Chief Mgborogwu took Omenuko and his brothers and sisters as his own. Chief Mgborogwu made Omenuko his spokesman, because this Omenuko was no unimportant man. Above all, he was a very wise man. He was a talented speaker, and he understood things very quickly. This is why he was made spokesman for Chief Mgborogwu.
The chief did him various favors so that he would be content to live with him and not have second thoughts about it. By way of pleasing Omenuko and his brothers, the chief did not treat them as strangers. He gave Omenuko and his brother Okorafo a place where they could build their houses near his own. And he gave Nwabueze a place to live within his own house.
This chief, Mgborogwu, was an important and popular chief. He had a lot of money and yams and many cocoyams, likewise goats and chickens. But one thing he lacked, over which he constantly lost sleep: he did not have an adult son. He had male children but none of them was fully grown. He had married several wives but none of them had had a child in time. This caused him not to attach much importance to his wealth, because what the people of our land call wealth is the wealth of one who has money, marries, and has a son who will take his father's place when he dies. This is the kind of man our people consider to be a rich man.
After several years had passed, this chief Mgborogwu fell sick. Traditional healers great and small came and prepared medicine, but to no avail. Finally the illness that gripped the chief was no minor thing. He therefore summoned those of his people who he thought would be able to keep all of his instructions to themselves until his death occurred. He then instructed his people, saying, "This will be so-and-so, that will be such-and-such." He also told them that when he died, they should not allow his Warrant [document of authority issued by the British colonial masters] to be lost because his child, his oldest son, had not yet reached maturity. That first son had been named at birth Obiefula Mgborogwu.
Mgborogwu then said, "I would be very happy if you all would see to it that Omenuko would take the Warrant and hold it for my son, Obiefula, until such time as he is able to govern my land. I say this providing that the District Commissioner will agree." These words saddened the hearts of the Mgborogwu people, because no chief speaks words like this carelessly. Things like this cause our people to quote the proverb, "If a wealthy man makes a will and then does not die, he will suffer the shame of [wrongly predicting] death." But finally the chief died. Omenuko had him buried in a way that pleased everyone.The chief was buried like someone who had a grown son, and so his people did not become a laughingstock. They were not embarrassed. This will show us that Omenuko's residence there was very useful to Mgborogwu.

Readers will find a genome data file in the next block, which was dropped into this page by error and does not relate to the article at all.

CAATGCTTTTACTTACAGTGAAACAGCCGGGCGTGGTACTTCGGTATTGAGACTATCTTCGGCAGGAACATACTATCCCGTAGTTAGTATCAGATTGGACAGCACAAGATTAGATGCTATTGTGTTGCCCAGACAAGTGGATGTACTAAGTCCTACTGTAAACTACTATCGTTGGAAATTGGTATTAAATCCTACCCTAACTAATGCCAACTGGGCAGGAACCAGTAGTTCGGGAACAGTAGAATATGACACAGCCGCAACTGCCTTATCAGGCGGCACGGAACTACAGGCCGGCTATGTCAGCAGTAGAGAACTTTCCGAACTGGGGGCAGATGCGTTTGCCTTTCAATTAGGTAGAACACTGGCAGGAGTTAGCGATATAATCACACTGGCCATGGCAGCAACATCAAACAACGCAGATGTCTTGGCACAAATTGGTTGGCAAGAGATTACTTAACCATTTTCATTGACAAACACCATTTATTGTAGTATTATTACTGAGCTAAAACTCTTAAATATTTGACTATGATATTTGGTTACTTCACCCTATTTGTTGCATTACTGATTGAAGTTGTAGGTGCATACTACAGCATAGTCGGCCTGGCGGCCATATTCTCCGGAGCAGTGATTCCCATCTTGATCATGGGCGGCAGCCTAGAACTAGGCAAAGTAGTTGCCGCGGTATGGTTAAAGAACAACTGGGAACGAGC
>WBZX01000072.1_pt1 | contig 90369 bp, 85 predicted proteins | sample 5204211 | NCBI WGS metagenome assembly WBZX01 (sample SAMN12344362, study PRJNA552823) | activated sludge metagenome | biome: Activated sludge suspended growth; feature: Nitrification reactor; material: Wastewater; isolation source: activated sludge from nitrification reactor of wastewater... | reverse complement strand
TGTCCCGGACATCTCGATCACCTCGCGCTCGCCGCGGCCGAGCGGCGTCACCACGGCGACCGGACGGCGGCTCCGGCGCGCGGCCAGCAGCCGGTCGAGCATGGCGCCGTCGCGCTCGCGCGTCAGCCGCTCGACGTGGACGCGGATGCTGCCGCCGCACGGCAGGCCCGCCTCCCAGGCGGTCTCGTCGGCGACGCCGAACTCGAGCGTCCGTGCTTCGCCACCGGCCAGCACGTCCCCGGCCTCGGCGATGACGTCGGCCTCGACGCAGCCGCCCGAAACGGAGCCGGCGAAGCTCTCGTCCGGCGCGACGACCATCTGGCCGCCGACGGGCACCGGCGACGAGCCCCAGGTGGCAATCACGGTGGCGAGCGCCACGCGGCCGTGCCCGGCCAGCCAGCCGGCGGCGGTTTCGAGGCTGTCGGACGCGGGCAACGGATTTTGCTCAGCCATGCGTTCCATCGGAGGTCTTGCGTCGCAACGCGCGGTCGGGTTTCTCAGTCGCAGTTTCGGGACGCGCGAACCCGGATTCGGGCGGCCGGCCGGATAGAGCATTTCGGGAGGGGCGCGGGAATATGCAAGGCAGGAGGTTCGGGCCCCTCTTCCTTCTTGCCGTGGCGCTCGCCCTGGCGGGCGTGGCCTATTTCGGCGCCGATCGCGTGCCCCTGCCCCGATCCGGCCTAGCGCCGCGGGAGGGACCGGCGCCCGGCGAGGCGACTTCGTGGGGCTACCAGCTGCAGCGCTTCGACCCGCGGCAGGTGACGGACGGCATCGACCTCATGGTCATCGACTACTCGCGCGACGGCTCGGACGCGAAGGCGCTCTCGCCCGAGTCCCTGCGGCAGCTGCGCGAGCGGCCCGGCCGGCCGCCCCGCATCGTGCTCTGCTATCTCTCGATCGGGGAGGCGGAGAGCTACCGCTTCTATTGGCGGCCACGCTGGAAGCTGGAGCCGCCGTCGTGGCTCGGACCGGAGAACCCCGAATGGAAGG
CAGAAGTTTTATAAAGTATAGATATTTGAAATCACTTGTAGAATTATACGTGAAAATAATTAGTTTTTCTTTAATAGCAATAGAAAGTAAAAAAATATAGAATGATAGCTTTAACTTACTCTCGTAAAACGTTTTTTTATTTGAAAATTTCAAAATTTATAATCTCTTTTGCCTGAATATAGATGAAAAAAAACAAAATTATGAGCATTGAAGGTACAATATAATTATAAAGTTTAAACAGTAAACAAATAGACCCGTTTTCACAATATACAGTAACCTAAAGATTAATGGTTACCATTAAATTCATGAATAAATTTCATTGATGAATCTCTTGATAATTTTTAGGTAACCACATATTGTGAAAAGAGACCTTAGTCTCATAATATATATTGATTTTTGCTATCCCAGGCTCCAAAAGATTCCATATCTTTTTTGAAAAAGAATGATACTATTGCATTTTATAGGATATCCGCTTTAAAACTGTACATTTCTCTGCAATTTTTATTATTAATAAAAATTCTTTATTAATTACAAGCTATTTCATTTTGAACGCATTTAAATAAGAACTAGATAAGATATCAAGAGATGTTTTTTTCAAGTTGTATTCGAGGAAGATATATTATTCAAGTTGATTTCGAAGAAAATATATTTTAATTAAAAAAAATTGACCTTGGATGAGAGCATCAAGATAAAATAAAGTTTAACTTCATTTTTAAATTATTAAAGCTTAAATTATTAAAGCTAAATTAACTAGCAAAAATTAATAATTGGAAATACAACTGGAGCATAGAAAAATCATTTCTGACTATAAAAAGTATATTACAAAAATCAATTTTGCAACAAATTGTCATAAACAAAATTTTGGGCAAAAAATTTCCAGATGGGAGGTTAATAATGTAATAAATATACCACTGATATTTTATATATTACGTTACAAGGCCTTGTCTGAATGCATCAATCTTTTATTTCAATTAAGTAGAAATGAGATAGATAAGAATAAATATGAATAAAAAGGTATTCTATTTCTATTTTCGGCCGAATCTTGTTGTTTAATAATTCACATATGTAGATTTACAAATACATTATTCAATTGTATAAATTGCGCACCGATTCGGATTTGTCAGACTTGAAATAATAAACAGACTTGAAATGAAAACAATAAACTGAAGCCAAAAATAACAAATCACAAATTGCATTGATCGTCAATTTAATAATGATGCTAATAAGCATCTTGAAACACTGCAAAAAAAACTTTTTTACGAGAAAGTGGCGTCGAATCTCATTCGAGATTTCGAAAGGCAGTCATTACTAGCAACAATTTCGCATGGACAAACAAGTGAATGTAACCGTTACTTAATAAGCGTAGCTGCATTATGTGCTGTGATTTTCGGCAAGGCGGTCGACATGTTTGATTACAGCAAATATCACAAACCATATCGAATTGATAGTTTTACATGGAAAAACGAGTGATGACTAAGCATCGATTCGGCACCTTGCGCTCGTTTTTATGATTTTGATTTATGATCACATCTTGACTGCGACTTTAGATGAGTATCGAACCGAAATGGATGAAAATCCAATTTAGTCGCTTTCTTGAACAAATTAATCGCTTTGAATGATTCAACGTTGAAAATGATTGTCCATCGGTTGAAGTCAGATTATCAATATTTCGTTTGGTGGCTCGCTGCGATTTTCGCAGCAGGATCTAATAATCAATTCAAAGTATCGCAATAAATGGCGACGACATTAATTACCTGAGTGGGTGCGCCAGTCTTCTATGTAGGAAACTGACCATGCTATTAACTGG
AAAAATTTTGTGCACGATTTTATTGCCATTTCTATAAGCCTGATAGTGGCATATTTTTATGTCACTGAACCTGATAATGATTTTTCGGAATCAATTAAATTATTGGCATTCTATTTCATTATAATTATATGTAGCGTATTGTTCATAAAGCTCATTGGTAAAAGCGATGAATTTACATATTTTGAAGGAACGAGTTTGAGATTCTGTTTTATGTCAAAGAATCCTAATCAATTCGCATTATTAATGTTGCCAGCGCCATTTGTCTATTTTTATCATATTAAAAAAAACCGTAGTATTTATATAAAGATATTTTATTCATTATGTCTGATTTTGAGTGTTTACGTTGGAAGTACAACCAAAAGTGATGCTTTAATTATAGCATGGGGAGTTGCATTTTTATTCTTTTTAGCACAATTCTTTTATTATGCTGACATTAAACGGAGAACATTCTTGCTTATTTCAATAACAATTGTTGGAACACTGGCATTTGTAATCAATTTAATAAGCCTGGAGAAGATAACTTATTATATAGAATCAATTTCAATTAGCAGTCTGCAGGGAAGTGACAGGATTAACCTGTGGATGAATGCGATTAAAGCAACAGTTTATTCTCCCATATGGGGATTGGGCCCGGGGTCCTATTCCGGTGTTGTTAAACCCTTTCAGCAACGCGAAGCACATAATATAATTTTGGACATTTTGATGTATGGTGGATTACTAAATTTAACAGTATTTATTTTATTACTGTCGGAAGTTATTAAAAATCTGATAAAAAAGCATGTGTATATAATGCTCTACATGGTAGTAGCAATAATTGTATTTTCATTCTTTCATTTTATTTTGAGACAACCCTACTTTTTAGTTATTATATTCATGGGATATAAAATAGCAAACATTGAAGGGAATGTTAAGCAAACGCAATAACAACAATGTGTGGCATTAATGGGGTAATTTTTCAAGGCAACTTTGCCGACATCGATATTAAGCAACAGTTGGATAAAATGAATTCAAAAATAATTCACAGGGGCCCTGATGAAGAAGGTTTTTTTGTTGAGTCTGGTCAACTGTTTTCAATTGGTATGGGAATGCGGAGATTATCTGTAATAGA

Omenuko wanted to find out the sentiments of the surviving members of his master Mgborogwu's household. He then bought wine and kola nuts, bought a goat and killed it and cooked it, invited all the people of the community, set this food before them, and told them that all of these things were for them. The community chiefs then thanked him very much. They began to eat and drink. When they had finished eating, he said to them, "Please, brothers, I want to remind you that we should start looking for the black goat now in the afternoon, because when night falls, it gets very dark and we will not be able to find it." He told them that he was referring to what their master had said: "I have no adult son, but my death is approaching now--therefore, if I die, let Omenuko hold my Warrant for my son until Obiefula is able to govern my land properly." Omenuko told them that this was why he had quoted to them the proverb about the black goat and the afternoon and darkness. The gist of the matter was that that very time was a good time to go approach the government officials and inform them about Mgborogwu's Warrant in any way they thought best.
They all said this was a good idea. Omenuko then asked, "If we are going to do this, when shall we do it?" And many of them said, "It is good to strike while the iron is hot." There was unanimous agreement. Then they asked among themselves, "When should the journey be undertaken?" Some said that they ought to have another meeting in four days, which would be in the evening of our town's market day. They all said that would be good, and they dispersed. But they had another meeting when Omenuko was not there, because they did not want him to find out that they had had another meeting, since it was something concerning him that they wanted to discuss.
They then asked each other, "Shall we agree that Omenuko should hold Obiefula's Warrant until he has grown enough to govern the town? There is something else that we should discuss today, so that when the day comes that we have designated to meet with Omenuko, there will be no surprises for us in our face-to-face discussion on that day." This question that they asked each other was, "Omenuko and Obiefula--who will live in our master's big house?" One man then rose and replied, "If we are going to agree that Omenuko should become chief in place of our master Mgborogwu until such time as Obiefula is fully grown, it would be good if we agree that Omenuko should live in our master's big house until that time." But others said, "No, this does not sound so good. Obiefula will live in our master's big house; even though he will not govern the town now, he will be able to change the roof thatches when the house needs repairs. If something is too difficult for him to do, he can call Omenuko and tell him. Also, if we can help, Omenuko can tell us and we will lend a hand."
They all then agreed together on this, that Obiefula would live in the big house. This decision was in their minds before that fourth day that they had appointed for their meeting. When those who had gone to market returned, they met together in Chief Mgborogwu's house. Omenuko told them that something that has been discussed needs only a nod to confirm it. He also said to them, "What comes first now?" They replied, "Is there anything more important to discuss than which day the District Commissioner is to be approached?" They then asked which day it would be, but one of them said that there was something else they should discuss and come to a decision about before they discussed going to the District Commissioner. They told him to say what it was so everyone could hear. He then asked them, "Omenuko or Obiefula--which one will live in our master's big house?"